Optimizing descriptive analysis

Sara King/ July 12, 2004/ Oral Presentation/ 0 comments

Descriptive sensory analysis is one of the most powerful tools available to the sensory scientist. Regardless of the individual approach to descriptive analysis there are the common steps of identifying the attributes that describe the product, bringing a panel to agreement on the descriptors that are used, establishing a working scale that captures the range of intensities and practicing the method to gain individual and collective proficiency. Much emphasis has been placed on the statistical measures of panel and panellist performance. Although this is important, it may only tell us after the fact that the panel was off target.

Optimization of the descriptive analysis panel focuses on training and providing immediate, meaningful feedback to accelerate learning and establish calibration standards permitting panel-to-panel comparisons over time and locations. Computerized feedback has been demonstrated to be an effective training tool. However, for the feedback to work it must also be true and consistent. This requires a clear understanding of the behaviour of the psychometric function of each attribute within the context of the product being tested. Optimization also relies on group feedback at the end of each session that reinforces the learning that takes place. The results of several panels will be used to provide specific examples of the power of this method.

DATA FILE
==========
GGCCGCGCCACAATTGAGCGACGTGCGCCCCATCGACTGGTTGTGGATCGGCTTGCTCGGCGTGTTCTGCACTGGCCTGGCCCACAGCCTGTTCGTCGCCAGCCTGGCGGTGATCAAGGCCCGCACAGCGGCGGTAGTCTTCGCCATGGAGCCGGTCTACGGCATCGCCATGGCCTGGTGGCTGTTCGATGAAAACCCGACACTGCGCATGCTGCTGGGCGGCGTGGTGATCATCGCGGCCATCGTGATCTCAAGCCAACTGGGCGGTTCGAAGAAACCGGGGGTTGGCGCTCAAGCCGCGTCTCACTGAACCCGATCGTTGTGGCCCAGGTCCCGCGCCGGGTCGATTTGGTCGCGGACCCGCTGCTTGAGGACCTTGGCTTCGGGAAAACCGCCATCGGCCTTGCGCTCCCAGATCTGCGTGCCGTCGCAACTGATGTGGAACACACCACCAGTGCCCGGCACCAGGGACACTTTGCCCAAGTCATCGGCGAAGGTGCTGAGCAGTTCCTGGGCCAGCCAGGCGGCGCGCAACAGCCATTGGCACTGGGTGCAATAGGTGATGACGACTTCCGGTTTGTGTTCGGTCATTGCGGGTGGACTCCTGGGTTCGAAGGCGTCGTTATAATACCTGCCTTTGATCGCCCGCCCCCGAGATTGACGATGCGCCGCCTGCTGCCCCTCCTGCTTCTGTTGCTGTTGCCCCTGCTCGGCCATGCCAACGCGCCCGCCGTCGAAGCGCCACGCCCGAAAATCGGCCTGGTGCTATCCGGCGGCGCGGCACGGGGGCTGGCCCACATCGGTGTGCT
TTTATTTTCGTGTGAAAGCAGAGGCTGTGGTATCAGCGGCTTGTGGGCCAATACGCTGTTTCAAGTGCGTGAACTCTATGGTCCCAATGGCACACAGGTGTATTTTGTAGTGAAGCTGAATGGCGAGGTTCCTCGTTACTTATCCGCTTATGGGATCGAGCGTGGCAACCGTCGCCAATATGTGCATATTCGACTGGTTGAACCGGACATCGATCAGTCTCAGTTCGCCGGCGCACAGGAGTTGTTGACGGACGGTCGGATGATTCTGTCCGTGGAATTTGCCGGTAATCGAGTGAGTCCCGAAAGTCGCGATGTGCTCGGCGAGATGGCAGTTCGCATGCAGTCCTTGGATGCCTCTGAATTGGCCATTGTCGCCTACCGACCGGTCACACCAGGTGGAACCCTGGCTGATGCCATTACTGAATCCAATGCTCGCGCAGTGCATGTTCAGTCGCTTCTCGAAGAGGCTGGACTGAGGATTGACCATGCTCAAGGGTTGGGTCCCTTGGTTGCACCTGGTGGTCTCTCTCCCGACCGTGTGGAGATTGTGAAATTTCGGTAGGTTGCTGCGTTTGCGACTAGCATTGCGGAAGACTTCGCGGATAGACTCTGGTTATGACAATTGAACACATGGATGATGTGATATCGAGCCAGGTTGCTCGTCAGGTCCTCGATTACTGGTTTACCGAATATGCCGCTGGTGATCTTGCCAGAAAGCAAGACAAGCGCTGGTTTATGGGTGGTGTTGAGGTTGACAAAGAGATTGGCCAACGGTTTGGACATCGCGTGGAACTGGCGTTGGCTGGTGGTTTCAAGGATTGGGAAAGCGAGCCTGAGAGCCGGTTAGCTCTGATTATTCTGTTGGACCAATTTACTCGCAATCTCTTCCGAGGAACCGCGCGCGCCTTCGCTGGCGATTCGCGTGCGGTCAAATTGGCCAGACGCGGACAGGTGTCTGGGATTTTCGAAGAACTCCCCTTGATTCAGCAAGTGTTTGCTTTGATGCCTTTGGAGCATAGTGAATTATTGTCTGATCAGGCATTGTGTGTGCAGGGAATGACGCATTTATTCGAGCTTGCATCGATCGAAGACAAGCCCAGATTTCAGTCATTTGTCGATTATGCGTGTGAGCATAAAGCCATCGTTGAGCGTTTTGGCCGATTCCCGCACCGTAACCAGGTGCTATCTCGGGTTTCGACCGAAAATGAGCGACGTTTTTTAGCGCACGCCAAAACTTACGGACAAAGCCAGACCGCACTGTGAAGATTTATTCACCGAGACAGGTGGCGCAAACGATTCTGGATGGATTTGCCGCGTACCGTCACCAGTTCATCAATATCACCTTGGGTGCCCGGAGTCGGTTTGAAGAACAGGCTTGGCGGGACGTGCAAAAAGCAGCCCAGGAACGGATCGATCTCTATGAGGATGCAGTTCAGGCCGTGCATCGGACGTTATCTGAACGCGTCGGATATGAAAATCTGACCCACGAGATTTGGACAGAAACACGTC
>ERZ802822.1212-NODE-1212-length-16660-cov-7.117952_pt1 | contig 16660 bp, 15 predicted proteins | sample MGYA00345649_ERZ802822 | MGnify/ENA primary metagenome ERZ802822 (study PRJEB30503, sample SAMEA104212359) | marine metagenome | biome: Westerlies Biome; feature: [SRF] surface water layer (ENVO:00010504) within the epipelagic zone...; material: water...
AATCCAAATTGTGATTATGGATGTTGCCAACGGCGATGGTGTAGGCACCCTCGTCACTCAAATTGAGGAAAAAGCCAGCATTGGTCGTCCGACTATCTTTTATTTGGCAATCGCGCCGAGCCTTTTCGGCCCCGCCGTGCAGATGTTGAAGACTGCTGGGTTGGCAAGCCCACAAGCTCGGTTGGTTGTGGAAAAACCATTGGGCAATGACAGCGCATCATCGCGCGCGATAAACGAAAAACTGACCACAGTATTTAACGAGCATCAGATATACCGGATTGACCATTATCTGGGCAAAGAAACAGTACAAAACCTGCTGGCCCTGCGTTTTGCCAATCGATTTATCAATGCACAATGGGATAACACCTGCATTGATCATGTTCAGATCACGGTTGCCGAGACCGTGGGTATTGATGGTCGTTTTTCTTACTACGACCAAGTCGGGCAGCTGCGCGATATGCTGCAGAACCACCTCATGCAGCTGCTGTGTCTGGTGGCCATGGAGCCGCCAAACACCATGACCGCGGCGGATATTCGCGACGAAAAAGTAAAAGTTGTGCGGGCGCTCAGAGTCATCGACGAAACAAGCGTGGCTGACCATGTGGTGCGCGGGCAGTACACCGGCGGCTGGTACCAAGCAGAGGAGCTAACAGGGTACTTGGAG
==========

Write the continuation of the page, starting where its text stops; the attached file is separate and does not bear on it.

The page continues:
Findlay, C.J. (2004). Optimizing descriptive analysis. In: The Institute of Food Technologists Annual Meeting + Food Expo 2004. Technical Program: Advances in sensory science symposium. July 12-16, 2004. Las Vegas, NV, USA.

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